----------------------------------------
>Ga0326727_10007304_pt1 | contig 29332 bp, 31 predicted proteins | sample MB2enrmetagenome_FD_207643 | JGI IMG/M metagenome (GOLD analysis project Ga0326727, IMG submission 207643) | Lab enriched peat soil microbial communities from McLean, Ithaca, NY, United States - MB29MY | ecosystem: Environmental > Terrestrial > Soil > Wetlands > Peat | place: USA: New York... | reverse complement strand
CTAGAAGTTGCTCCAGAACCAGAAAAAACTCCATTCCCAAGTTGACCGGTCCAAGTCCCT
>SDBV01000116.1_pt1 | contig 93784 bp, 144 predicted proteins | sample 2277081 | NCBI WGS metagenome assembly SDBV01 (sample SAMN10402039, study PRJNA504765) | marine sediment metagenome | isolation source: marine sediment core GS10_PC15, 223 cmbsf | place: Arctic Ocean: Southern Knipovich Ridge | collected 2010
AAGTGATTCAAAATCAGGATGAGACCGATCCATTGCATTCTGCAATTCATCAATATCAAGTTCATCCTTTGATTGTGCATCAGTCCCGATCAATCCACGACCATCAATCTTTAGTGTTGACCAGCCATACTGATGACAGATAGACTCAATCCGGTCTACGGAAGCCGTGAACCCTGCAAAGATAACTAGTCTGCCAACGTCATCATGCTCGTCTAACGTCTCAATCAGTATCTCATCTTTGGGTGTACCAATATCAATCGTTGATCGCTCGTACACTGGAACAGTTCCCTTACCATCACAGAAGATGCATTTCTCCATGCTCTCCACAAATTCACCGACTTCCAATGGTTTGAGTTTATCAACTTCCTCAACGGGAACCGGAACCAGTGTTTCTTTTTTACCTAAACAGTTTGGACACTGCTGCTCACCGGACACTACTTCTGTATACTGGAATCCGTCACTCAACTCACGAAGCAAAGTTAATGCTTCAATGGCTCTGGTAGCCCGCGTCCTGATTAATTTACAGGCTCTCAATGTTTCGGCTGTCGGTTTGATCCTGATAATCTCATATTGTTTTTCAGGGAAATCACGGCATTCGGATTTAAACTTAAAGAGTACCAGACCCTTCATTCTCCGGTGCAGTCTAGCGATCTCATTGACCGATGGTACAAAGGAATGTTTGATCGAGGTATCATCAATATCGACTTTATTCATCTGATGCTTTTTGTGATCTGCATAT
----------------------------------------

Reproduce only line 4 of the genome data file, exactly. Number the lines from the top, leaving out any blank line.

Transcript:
AAGTGATTCAAAATCAGGATGAGACCGATCCATTGCATTCTGCAATTCATCAATATCAAGTTCATCCTTTGATTGTGCATCAGTCCCGATCAATCCACGACCATCAATCTTTAGTGTTGACCAGCCATACTGATGACAGATAGACTCAATCCGGTCTACGGAAGCCGTGAACCCTGCAAAGATAACTAGTCTGCCAACGTCATCATGCTCGTCTAACGTCTCAATCAGTATCTCATCTTTGGGTGTACCAATATCAATCGTTGATCGCTCGTACACTGGAACAGTTCCCTTACCATCACAGAAGATGCATTTCTCCATGCTCTCCACAAATTCACCGACTTCCAATGGTTTGAGTTTATCAACTTCCTCAACGGGAACCGGAACCAGTGTTTCTTTTTTACCTAAACAGTTTGGACACTGCTGCTCACCGGACACTACTTCTGTATACTGGAATCCGTCACTCAACTCACGAAGCAAAGTTAATGCTTCAATGGCTCTGGTAGCCCGCGTCCTGATTAATTTACAGGCTCTCAATGTTTCGGCTGTCGGTTTGATCCTGATAATCTCATATTGTTTTTCAGGGAAATCACGGCATTCGGATTTAAACTTAAAGAGTACCAGACCCTTCATTCTCCGGTGCAGTCTAGCGATCTCATTGACCGATGGTACAAAGGAATGTTTGATCGAGGTATCATCAATATCGACTTTATTCATCTGATGCTTTTTGTGATCTGCATAT